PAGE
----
Shazam is one of the most popular smartphone apps of all time. Most people know it as that clever app that "listens" to a song and identifies the name of it. Today Shazam released the fifth major version of its iPhone app. But what's more interesting is Shazam's increasing focus not on music... but television.

Shazam is in the midst of a major pivot. Currently it earns most of its revenue off advertising from the music app. But within two years, the company told ReadWriteWeb, TV will provide the majority of Shazam's revenue. Just how big an opportunity is TV for Shazam? According to statistics from the company, it is already outpacing both Facebook and Twitter in second screen user engagement.

Since early 2010, Shazam has been gradually implementing and trialling TV-focused content in its app. The company is aiming squarely at the lucrative second screen app market. These are smartphone or tablet apps that interact with your television, as a kind of "second screen" for content. Shazam Executive VP of Marketing David Jones told ReadWriteWeb that Shazam for TV is "like the mouse for TV." Meaning you can use Shazam to navigate extra content for TV shows.

How Shazam For TV Works

How does Shazam for TV work? If you see the Shazam logo pop up in a TV program (see screenshot to the left), you can open the Shazam app on your smartphone and access extra content. The latest TV show that Shazam has "enabled" for this extra content is Covert Affairs, on the USA network. The content available through the Shazam app includes episode information and video, character details and a Florence & The Machine song that featured in one episode.

Much of the TV functionality in Shazam relies on "calls to action" from within the media itself - in the form of the Shazam logo popping up on your TV screen. That's a little different to how you use Shazam for music, where you explicitly launch the app to discover song titles. However, in both music and TV, Shazam is leading you to discover extra content. Or, in the company's parlance, leading you to "tag" content.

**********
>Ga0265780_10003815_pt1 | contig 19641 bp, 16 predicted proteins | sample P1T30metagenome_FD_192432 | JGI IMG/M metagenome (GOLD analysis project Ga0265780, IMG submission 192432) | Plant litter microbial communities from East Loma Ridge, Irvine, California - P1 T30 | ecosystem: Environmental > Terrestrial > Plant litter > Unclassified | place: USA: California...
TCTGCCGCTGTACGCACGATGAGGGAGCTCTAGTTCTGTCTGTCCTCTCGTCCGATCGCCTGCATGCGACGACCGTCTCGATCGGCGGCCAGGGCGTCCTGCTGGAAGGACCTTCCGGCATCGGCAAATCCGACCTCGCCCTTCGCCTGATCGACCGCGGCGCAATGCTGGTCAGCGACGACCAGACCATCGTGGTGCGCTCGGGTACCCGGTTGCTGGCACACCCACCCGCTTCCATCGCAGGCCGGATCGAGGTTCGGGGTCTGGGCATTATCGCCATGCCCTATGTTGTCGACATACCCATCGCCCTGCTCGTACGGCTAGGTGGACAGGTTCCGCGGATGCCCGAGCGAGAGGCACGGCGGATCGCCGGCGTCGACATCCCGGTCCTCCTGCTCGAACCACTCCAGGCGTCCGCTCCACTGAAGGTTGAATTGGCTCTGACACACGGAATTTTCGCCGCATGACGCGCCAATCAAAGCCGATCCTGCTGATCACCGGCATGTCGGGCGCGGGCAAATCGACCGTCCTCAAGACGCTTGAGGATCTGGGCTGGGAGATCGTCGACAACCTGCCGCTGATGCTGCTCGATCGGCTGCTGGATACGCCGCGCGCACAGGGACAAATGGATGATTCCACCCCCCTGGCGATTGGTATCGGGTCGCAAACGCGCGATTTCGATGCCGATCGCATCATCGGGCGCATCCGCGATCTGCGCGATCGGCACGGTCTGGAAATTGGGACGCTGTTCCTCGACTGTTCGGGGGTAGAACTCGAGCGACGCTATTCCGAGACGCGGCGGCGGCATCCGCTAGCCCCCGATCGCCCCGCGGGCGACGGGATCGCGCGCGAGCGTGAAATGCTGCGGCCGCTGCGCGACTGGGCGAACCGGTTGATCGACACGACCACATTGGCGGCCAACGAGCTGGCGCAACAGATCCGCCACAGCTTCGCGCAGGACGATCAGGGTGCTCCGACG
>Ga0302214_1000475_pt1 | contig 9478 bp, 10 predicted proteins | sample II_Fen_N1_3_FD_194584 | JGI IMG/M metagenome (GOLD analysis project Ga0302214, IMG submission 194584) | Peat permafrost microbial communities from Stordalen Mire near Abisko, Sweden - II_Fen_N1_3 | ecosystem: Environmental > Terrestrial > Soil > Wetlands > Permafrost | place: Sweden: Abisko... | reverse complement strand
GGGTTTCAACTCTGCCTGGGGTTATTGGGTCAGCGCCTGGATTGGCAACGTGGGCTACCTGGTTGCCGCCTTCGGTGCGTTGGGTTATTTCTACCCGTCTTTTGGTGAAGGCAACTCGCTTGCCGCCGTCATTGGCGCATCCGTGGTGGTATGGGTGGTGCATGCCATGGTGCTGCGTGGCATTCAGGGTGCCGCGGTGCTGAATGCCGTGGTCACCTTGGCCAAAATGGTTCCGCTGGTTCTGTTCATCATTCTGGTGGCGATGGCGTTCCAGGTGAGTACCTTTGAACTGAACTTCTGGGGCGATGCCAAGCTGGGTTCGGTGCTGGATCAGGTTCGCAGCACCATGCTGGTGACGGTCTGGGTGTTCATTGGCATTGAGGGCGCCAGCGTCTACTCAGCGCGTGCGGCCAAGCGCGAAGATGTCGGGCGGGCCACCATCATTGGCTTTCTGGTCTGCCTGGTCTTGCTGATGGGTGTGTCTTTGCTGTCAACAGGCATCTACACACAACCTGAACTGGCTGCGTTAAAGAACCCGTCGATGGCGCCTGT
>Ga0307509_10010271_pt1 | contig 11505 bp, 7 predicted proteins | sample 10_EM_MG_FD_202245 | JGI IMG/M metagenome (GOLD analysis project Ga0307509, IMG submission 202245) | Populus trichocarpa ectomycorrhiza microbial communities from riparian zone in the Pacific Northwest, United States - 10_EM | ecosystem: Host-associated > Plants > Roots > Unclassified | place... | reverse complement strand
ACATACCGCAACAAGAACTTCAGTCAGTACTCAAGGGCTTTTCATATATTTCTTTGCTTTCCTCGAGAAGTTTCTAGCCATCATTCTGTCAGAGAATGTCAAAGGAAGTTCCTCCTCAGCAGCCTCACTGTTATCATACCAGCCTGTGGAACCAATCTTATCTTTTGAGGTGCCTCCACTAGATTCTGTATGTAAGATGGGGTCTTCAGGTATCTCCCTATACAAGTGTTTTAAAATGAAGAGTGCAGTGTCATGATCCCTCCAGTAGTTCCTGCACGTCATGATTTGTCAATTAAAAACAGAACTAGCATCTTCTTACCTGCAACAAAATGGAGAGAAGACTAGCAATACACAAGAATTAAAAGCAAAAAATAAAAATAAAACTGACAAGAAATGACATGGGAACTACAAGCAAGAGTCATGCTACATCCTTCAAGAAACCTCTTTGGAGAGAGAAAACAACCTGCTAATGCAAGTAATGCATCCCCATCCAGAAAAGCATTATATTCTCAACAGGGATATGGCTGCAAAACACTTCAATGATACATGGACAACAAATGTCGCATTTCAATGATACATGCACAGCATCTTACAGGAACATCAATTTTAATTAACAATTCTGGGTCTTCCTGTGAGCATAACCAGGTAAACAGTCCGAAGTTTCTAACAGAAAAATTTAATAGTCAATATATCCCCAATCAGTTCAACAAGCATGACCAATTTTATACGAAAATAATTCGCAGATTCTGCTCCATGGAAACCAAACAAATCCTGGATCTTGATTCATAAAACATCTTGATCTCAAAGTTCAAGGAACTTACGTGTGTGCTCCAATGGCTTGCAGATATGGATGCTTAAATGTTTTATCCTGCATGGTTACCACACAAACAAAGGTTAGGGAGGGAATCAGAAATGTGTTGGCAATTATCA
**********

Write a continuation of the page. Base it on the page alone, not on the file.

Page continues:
With music, it can be as simple as tagging the song title. Often I simply close the app after I've discovered who's singing a song. But if I wanted to, I could browse extra content based on that tag - such as YouTube videos by the same artist, a list of similar artists and other related content.

Show Shazam The Money!

The problem Shazam has faced over the years is that it's been difficult to generate revenue off the extra content it offers around music. TV offers a potentially much greater revenue platform for Shazam, because they can partner with TV networks and - more significantly - TV advertisers.


Shazam's evolution into TV programming since 2010

Live TV events are a prime market for the new Shazam. It partnered with a number of brands who advertised on TV coverage of the 2012 Super Bowl and the 2012 Grammy Awards Show. Indeed, more than a third of Super Bowl ads were Shazam enabled.

Shazam has shown impressive growth since its launch in 2008. The company told ReadWriteWeb that its app has over 200 million users now (the image above, which states 180m, is slightly out-of-date) and is adding 1.5 million new users every week. From this increasingly large user base, Shazam is getting 6 million tags a day.

Comparison with Facebook & Twitter

According to statistics Shazam compiled, tagging a TV show with Shazam compares favorably with activity on Twitter and Facebook during the day the show airs. In the chart below, Shazam compares its tags with tweets and Facebook likes.

I suspect that the Shazam calls to action had a lot to do with the high engagement. Even so, any positive comparison to Twitter and Facebook is a great sign for a social app.

Shazam's David Jones told us that tweets and check-ins (from apps like GetGlue and Miso) are not compelling enough for users. The bonus content a user gets on Shazam, he suggested, is more compelling. Twitter and the check-in apps would argue that the social activity they provide around TV programming is more than enough value-add. Shazam is betting that the media content it provides has even more value. Time will tell - right now there seems plenty of room for both approaches to second screen apps.

Second Screen Future

Shifting to the lucrative world of second screen apps is a great move by Shazam. It also has an opportunity to extend its music presence as a second screen experience, as music becomes a more interactive experience too.

The opportunity is there for Shazam, because there isn't a clear market leader currently with second screen apps. GetGlue, Miso and similar apps are also targeting this market (albeit focusing on social) and doing well, but nobody has become a player with the market recognition that, for example, Spotify has in music.

Let us know if you've used Shazam for TV and if so, what you think of it.